When is a commercial drug launch not really a commercial drug launch?
Monday night, Rockwell admitted to investors it managed to "sell" the kidney dialysis product Triferic for the last four months of 2015 without actually selling any of the product.
Rockwell shares plunged 28% to $6.95 in after-hours trading. The stock has dropped 61% below its all-time high reached last July.
The Triferic commercial launch started in September 2015, yet fourth-quarter and 2015 sales of Triferic were "immaterial," said Rockwell CFO Tom Klema, speaking to investors on a conference call.
Klema said nothing at all about how Triferic was performing in the first two months of 2016, either, which doesn't exactly inspire confidence in first-quarter sales.
Actual Triferic sales in 2015 were $200,000, reported in Rockwell's 10-K filed later Monday night. To put that number in perspective, Triferic's first quarter of commercial sales is lower than comparable drug-launch quarters reported by Keryx Pharmaceuticals (KERX) - Get Report and Mannkind (MNKD) - Get Report -- two companies infamous for astoundingly bad drug marketing.
Rockwell isn't delivering Triferic sales, but it is offering excuses and lots of hand waving.
"We had an exceptional year in 2015," said CEO Robert Chioni.
Except for the last four months of 2015, during which Rockwell managed to not sell Triferic.
"We've been making solid progress and we continue to execute on the various tasks required for any new product to succeed," Chioni added.
Except the task where customers pay for Triferic.
Rockwell's failure to launch doesn't surprise anyone who has followed the company's development path over the past two years. Triferic was pitched as a convenient and cost-saving iron replacement therapy for kidney dialysis patients. The FDA approved Triferic over the objections of its own medical reviewers, who called Rockwell's clinical trials "contrived" and concluded that any benefit seen with Triferic was clouded by an 80% patient drop-out rate.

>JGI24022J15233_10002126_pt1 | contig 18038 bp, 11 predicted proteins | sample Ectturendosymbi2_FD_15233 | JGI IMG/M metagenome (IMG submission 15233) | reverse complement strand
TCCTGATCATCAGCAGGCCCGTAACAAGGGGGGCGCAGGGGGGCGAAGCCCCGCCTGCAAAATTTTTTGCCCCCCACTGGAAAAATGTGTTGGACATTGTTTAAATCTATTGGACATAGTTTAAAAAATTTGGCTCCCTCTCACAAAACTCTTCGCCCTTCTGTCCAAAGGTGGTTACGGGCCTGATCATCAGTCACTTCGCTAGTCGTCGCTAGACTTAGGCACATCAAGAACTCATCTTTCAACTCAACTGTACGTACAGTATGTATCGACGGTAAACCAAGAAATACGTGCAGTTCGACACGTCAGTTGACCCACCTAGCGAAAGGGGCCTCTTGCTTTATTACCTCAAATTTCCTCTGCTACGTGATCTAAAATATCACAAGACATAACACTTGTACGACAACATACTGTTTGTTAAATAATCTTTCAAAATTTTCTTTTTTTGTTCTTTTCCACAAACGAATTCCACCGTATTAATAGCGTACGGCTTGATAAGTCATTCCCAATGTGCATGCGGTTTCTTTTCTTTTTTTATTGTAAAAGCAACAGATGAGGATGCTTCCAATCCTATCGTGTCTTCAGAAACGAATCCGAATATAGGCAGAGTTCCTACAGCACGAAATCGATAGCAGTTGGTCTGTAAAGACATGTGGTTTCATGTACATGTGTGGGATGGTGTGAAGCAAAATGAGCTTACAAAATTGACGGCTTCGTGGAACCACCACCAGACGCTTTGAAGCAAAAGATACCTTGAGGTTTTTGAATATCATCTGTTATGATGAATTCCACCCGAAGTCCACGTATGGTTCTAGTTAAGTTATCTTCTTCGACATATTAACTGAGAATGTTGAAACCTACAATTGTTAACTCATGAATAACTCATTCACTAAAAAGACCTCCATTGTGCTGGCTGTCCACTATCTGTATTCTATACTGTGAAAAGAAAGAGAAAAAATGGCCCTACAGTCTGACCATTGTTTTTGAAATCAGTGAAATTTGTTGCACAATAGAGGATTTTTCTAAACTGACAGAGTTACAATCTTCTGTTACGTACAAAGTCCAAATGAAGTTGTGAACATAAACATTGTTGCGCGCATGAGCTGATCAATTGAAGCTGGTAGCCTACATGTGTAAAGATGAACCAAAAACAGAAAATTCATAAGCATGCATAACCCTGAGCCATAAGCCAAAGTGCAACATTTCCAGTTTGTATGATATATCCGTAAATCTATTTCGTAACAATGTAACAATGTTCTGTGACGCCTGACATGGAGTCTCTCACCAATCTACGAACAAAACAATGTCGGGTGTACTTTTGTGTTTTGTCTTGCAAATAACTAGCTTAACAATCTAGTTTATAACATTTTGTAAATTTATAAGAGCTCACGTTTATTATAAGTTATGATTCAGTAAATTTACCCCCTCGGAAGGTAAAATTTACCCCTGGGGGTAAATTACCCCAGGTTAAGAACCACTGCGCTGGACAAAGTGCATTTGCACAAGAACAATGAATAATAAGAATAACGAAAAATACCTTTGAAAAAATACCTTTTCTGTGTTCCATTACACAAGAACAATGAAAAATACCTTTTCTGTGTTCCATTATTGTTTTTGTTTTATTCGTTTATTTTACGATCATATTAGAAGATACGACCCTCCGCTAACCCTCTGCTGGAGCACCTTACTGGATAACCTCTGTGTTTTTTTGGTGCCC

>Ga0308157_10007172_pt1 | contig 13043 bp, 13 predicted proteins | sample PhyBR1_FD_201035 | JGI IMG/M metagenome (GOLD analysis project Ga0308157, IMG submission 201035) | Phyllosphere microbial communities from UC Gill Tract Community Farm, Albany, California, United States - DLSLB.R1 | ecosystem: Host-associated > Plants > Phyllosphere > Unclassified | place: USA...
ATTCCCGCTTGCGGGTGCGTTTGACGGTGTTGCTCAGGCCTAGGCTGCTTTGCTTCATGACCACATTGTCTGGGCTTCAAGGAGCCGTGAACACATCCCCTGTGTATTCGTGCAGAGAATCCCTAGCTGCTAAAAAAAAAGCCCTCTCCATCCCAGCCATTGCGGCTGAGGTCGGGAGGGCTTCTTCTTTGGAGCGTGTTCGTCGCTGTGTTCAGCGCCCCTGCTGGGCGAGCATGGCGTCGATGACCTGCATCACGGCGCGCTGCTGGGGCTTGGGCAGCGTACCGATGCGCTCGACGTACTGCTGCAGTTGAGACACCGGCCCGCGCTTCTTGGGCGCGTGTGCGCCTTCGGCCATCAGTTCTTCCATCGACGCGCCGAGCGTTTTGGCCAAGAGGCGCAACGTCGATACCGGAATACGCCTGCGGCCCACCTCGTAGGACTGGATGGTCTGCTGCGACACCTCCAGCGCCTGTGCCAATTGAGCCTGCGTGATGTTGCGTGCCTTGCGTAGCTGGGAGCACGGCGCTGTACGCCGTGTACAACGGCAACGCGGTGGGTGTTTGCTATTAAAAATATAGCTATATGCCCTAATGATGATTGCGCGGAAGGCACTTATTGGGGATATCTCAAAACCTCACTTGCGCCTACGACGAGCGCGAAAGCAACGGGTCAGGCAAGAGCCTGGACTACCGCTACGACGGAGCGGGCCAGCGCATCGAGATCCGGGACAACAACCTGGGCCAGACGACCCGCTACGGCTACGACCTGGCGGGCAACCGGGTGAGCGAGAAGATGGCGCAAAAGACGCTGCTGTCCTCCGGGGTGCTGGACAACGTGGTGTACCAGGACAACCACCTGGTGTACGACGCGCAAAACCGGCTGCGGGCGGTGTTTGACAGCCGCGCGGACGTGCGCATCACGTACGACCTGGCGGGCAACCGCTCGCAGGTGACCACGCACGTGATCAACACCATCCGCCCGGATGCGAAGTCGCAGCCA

On Rockwell's Monday night call, CEO Chioni blamed Triferic's poor sales on the product's packaging and suboptimal Medicare reimbursement. He promised fixes but offered no timelines.
The Rockwell conference call lasted just 28 minutes. It ended abruptly after Stifel analyst Annabel Samimy asked Chioni to explain why the Triferic commercial launch was such a disaster. She was the only analyst to ask a question. After the call, Samimy downgraded Rockwell to hold from buy.
It's hard to imagine, but Triferic is actually performing better than Rockwell's other approved drug, Calcitriol, a generic vitamin D injection also aimed at the dialysis market.
Rockwell secured Calcitriol's U.S. approval in June 2014, but the product still isn't launched commercially.
Adam Feuerstein writes regularly for TheStreet. In keeping with company editorial policy, he doesn't own or short individual stocks, although he owns stock in TheStreet. He also doesn't invest in hedge funds or other private investment partnerships. Feuerstein appreciates your feedback; click here to send him an email.